Herr emphasizes how the American military ravaged the jungles of Vietnam. More importantly, he uses the jungle to depict the devastation American soldiers did to Vietnam. “..we never announced any policy at all..” America was in Vietnam to search and destroy anything that whiffed of Communism. Herr describes the damage of the ecosystem in a way that displays pride in being an American. “Employing saturation-bombing technqiues…” There is a vivid description on the imprint of America’s patriotism and the destruction of Vietnam’s ecosystem. The jungles of Vietnam becomes a character as Herr capitalizes Nature. The true enemy is not the North Vietnamese, but the jungle itself. Herr believed if they destroyed the jungle, they can destroy the VC. “Forget the Cong, the trees would kill you…” (Herr 66). Not only were the Americans fighting VC, but they also had to fight against the ecosystem. The notion that destroying everything would lead to crippling of the enemy was embedded in each solider’s minds. It was out of patriotism and pride that took over the Vietnam.
The unfamiliarity of Vietnam terrain coupled with the terror of it was the highlight between opinions and reality. Herr saw America’s influence as an oppressive violence that destroyed Vietnam. It was vital to America that the ecosystem of Vietnam be tamed.
Herr’s graphic description of bombing of the jungles provides an outlet for readers to sympathize with Vietnam veterans. What they saw would never leave their minds until they die. The focal theme in Dispatches reflect the pain of enduring traumatic memories in Vietnam Veterans. Bertrand Russell stated, “War does not determine who is right- only who is left.” For those that survived Vietnam War and came back home, it was tough to readjust to America’s culture.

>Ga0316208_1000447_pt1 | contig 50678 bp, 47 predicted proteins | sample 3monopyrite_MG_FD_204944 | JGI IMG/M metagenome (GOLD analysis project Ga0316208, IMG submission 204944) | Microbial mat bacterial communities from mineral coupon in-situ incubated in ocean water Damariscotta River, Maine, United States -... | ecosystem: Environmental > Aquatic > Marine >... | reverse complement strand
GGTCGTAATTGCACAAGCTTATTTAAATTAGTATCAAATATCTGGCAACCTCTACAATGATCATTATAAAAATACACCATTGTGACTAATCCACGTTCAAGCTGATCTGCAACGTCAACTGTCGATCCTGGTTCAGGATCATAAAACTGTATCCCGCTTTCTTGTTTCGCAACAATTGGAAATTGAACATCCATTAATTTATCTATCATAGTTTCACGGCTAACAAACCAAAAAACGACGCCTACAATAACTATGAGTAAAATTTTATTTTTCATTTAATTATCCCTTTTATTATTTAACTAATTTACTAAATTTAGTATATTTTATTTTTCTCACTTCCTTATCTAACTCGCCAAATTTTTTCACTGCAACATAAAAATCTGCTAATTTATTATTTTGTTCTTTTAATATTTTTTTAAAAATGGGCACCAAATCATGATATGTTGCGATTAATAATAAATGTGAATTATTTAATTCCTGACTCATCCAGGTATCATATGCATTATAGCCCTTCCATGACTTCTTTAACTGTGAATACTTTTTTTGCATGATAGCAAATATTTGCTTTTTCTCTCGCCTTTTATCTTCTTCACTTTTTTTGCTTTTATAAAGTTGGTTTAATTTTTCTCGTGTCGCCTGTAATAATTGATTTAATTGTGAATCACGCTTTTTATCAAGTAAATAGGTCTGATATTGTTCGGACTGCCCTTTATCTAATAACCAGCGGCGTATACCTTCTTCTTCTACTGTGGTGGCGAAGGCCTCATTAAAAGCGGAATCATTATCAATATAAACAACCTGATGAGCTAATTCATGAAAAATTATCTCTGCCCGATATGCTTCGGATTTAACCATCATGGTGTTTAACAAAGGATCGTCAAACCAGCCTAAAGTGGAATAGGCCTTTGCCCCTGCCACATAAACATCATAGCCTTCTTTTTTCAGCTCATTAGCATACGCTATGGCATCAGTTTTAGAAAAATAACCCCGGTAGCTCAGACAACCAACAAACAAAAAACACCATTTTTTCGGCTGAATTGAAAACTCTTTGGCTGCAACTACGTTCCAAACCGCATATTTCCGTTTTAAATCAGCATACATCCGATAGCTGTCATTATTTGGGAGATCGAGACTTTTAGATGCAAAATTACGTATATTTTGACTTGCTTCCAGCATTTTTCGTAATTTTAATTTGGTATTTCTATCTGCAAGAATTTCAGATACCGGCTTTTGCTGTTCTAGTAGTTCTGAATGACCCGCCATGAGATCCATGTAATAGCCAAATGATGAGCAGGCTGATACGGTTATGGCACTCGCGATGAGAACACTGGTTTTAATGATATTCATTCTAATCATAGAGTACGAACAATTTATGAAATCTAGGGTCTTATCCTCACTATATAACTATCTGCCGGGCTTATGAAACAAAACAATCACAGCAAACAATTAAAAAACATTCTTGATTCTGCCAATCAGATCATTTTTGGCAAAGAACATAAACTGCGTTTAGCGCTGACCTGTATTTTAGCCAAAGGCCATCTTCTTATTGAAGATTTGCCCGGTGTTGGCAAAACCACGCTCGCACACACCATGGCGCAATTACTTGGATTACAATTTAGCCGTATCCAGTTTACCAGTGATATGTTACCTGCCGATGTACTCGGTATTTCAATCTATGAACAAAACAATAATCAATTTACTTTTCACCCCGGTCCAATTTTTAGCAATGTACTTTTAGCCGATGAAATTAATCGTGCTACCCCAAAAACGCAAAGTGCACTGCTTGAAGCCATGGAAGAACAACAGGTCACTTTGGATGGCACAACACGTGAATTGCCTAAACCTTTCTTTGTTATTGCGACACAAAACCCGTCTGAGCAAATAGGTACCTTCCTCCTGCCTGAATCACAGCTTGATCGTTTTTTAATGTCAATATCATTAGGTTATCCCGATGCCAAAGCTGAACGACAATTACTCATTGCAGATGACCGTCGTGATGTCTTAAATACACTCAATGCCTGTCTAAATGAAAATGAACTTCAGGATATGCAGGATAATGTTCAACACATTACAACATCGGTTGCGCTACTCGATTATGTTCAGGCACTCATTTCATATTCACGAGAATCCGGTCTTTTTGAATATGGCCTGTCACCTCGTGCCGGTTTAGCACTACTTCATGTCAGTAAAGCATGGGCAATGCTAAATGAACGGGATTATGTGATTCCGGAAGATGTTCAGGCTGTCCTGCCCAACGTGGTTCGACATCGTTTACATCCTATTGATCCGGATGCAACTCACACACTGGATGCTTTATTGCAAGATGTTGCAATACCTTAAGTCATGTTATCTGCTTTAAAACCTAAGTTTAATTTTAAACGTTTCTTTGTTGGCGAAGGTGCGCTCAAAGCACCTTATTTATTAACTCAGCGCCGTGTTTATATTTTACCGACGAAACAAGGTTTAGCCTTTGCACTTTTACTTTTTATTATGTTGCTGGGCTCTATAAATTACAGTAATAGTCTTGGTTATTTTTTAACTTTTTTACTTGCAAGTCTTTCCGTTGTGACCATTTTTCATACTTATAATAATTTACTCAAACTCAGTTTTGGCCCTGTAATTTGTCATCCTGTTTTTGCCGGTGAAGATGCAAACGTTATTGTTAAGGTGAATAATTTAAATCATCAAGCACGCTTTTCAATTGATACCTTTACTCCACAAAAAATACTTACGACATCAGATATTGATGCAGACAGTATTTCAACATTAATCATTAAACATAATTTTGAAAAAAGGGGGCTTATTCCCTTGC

In “The Things They Carried”, the main theme was the emotional baggage American soldiers endured after the war. O’Brien’s vivid description of what each of the soldiers physically carried helped identify what each soldier emotionally endured during and after the war. The most common baggage in all soldiers was the fear of not carrying the traditional expectations of their fathers that served in WWII. They were scared to be labelled as a coward who lacks masculinity (O’Brien 22). Nothing was more terrifying to the American soldiers than not supporting the war. The young generation of soldiers were more concerned about upholding their family values than death. To these young soldiers, they didn’t care about valor, courage, or bravery. It was about hiding their shame and spinelessness. All the physical things they carried served as an icon for the emotional and mental baggages each soldier would endure after the war. For instance, Lieutenant Cross blames Ted Lavender’s death on his fantasy with Martha. That emotional baggage carried by Jimmy Cross not only stayed with him throughout the war, but he also had to endure Ted’s death after the war. The emotional baggages that the soldiers were carrying throughout the war served as the foundation for what each soldier were about to endure. All the physical things they carried shifted to emotional baggages. The greatest fear of being a coward and feminine was the heaviest baggage of all. Fear was the constant companion. In conclusion, it was the American people who instilled their beliefs in the American government that ravaged Vietnam to imprint America’s growth in both military and political power.
At the beginning of 39:25, a soldier describes how fear would cause one to do anything out of their norm. The American government mentally drilled the notion that the Vietnamese were enemies of peace to the US. Naturally, the soldiers thought they and their family were being threatened. Almost anyone that believes their lives and their loved ones’ lives are in danger would proceed to eliminate those that threaten peace. The negative propaganda US embedded into the peoples’ minds started to reveal the